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Whether court can impose any restrictions on the political parties w.r.t. the promises made by them in pre-election activities?

Court Name: SUPREME COURT OF INDIA 

Judgement Name: Ashwini Kumar Upadhyay versus Union of India And Anr. 

Judgement Date: AUGUST 26, 2022

Judge: J. HIMA KOHLI AND J. C.T. RAVIKUMAR

 

Facts of the case

The case here relates to the pre-election promises made by the political parties as a part of their election manifesto or during election speeches. There are two set of petitions herein that the first one relates to the pre-election freebies which may influence voters at time of election and the second one relates to the grant of benefits of the government which doesn’t relate to any kind of welfare activities or any developmental activity but are just a way through to get more votes from the citizens. The solicitor general has replied saying that the Union has limited role when it comes to the political parties pre-election activities and so suggested constituting a commission to look into this matter. The Election Commission of India has always relied on its footing that they have limited scope on this matter i.e., the promises made by the political parties.

Various political parties have filed for challenging the very maintainability of the petitions in the court. Stating that these contentions in the petition relates to policy and fiscal decisions of the state and so are outside the scope of the court.

 

Contentions of the petitioner

  1. The main contention is that these pre-election promises have a large scale impact on the economy of the state. Thus, such promises must not be made.
  2. These are made just to win the elections and without any assessment of the financial implications on the state.

 

Contentions of the respondent

  1. The political party claims that the issues that are in the writ are of policy and fiscal nature and are outside the purview of the court. These decisions are taken by the state.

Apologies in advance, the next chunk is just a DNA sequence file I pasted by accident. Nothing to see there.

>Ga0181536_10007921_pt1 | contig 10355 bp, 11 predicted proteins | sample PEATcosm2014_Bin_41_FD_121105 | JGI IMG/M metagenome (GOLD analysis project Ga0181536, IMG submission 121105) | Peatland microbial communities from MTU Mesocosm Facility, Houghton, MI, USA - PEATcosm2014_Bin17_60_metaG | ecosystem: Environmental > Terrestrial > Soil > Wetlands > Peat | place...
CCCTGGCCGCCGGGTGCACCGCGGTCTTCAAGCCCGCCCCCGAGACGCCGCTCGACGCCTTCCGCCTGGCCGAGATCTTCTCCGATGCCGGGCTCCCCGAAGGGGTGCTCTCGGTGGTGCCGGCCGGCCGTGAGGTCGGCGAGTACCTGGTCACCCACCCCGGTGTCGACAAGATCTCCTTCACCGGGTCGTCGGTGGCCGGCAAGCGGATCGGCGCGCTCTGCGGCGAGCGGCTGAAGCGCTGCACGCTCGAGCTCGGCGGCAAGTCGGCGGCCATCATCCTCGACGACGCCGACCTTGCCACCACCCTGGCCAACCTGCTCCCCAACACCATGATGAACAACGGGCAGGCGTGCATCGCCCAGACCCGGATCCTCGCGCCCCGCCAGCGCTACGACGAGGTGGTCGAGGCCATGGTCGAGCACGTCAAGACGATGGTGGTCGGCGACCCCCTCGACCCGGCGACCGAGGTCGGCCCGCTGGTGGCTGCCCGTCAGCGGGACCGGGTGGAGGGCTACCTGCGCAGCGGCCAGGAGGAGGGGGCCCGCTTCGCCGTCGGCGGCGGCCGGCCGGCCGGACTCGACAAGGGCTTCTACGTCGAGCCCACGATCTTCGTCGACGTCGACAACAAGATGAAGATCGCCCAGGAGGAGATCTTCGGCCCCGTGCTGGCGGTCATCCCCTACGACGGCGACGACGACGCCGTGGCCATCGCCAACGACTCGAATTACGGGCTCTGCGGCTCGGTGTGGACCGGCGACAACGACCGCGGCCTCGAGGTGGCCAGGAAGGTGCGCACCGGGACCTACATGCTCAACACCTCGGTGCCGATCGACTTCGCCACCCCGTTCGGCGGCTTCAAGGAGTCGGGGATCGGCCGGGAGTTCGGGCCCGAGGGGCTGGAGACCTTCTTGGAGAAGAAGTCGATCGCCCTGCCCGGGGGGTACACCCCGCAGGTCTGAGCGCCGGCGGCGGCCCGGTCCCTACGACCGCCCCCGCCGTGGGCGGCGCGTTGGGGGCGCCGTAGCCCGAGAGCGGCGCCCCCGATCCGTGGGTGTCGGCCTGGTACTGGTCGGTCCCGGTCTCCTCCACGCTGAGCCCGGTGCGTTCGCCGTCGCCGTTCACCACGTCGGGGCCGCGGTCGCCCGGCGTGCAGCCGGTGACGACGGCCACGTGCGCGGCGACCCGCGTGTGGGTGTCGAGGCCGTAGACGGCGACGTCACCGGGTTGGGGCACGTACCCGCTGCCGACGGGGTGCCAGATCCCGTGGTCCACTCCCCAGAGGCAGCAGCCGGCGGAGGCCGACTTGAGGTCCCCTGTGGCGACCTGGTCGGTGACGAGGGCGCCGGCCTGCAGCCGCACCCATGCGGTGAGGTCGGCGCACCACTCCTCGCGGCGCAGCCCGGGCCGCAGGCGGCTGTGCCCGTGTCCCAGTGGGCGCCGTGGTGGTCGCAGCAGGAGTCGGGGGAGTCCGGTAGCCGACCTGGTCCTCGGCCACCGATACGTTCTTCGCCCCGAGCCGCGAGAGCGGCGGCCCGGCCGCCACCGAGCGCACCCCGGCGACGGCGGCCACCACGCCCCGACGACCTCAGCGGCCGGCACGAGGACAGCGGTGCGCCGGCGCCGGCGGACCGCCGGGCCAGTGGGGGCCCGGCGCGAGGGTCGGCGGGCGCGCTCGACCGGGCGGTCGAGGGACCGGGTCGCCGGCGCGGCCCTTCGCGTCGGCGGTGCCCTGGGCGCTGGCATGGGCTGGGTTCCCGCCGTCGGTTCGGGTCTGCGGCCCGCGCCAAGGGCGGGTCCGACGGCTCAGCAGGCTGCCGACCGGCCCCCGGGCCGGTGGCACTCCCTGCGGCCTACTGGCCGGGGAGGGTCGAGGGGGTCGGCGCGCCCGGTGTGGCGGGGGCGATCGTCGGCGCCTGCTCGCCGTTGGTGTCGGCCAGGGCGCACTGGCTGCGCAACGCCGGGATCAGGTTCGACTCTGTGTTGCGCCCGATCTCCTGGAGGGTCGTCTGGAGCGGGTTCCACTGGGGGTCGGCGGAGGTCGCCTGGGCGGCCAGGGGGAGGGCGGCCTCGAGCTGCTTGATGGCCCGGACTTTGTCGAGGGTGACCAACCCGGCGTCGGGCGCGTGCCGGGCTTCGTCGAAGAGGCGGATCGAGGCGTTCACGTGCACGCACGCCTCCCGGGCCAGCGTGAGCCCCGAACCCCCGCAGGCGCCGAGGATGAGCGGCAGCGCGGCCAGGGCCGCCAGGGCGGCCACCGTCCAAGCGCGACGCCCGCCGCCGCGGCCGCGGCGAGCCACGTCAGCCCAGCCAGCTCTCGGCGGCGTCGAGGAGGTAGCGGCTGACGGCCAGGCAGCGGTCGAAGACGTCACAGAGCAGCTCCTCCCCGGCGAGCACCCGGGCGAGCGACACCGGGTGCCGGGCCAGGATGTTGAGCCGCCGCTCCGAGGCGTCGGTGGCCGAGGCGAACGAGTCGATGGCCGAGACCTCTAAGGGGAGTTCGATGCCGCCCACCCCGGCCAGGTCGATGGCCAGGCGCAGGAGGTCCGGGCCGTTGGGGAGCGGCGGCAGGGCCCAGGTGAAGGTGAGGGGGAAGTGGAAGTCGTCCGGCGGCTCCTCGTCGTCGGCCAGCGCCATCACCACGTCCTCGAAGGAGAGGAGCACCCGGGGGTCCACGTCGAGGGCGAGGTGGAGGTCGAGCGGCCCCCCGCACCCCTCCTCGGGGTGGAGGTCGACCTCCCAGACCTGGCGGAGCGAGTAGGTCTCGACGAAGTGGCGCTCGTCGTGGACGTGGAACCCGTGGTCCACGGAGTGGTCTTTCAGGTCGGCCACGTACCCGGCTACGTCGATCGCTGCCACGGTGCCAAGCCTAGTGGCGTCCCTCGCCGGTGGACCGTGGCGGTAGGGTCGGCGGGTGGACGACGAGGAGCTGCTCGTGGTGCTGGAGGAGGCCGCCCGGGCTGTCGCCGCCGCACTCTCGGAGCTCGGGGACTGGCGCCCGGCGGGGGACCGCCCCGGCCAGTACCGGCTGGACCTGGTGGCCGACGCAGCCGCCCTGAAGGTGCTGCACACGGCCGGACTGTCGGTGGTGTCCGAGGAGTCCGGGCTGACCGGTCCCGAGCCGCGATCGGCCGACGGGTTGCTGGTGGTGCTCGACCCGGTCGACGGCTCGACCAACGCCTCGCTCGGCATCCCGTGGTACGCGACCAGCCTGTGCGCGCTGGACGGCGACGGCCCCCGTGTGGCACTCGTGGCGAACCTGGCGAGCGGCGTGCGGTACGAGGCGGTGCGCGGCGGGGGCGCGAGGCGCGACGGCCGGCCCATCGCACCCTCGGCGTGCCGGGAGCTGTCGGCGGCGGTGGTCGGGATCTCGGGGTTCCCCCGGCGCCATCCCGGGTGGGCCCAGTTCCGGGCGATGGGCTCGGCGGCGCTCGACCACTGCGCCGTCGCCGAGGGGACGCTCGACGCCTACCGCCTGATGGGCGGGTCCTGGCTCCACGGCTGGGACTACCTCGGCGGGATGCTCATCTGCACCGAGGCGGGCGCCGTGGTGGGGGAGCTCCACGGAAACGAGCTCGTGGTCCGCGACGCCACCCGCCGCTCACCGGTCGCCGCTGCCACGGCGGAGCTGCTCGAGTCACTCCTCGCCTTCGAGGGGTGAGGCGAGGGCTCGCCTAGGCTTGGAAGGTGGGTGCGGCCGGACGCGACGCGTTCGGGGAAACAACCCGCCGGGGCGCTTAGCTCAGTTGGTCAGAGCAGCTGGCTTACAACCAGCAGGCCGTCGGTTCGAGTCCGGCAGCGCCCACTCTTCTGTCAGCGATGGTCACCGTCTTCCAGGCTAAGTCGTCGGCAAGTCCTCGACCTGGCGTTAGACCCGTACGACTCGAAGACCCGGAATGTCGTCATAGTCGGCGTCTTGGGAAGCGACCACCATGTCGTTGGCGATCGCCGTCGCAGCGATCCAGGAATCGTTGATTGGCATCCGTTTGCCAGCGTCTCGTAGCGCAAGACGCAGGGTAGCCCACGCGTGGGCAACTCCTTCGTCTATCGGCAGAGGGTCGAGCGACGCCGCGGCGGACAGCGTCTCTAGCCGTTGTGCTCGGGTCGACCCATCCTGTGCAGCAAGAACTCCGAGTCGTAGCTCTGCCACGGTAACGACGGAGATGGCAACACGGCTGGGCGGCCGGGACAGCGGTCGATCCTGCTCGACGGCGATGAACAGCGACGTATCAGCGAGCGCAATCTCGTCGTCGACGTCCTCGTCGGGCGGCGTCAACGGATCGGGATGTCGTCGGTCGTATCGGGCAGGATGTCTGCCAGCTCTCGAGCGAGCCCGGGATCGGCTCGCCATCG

2. They further submit that no government or court can prescribe or curtail the rights of political parties for making promises or delivering speeches as the political parties who run the government are very aware of the problems of the society. 

 

Observations of the court

The court has paid heed to all the parties involved in the following case and have taken views of the petitions from various angles.

    • The court observes that in electoral democracy the power ultimately lies with the electorate. And it is the one that decides as to which party must come to power. And decides the performance of the party at the end of the legislative term. 
    • The court has highlighted the points raised by the intervenors about the promises that it must not always be equated to the freebies as they relate to the welfare of the states, as these are the part of Directive Principles of State Policy. The court has clearly said that ‘freebie’ should not be confused with genuine welfare measures.
    • The court prefers for an extensive hearing before passing any order. And the court after framing certain issues referred the matter to 3- judge bench as the judgement in S. Subramaniam Balaji was delivered by a two-judge bench.   
    • The courts have always been at back footing and generally didn’t intervene with the policy and fiscal matters of the state as the same falls outside the scope of the court.
    • The court is of the opinion that it might be appropriate to constitute an expert body for studying the matter and provide the necessary answers. And also has sought the suggestions from the parties for composing such a body.
  • The court had observed the decision held in S. Subramaniam Balaji v. State of Tamil Nadu, (2013) 9 SCC 659, that the pre-election promises do not fall within the purview of corrupt practices and issued the direction w.r.t this to election commission of India for framing certain guidelines.

 

Decision passed

The apex court after looking into the complexities of the issues involved in the following case directed listing the petition before a three-bench. As the prayer had a clause to overrule the judgement rendered by a two-Judge Bench of this court. 

 

Opinion

The apex court has understood the seriousness of the issue. It has time and again repeated the same thing that courts can not interfere in these situations as these states matter. But then again it had given great guidance to form a committee that could help understand the situation in a better condition and then to pass a judgement. It had also asked parties’ opinions on the same which is a fair decision in my opinion.

 

Written by: Anisha Dad

College: Balaji Law College, Pune (3rd year of 3 year LLB.)

 

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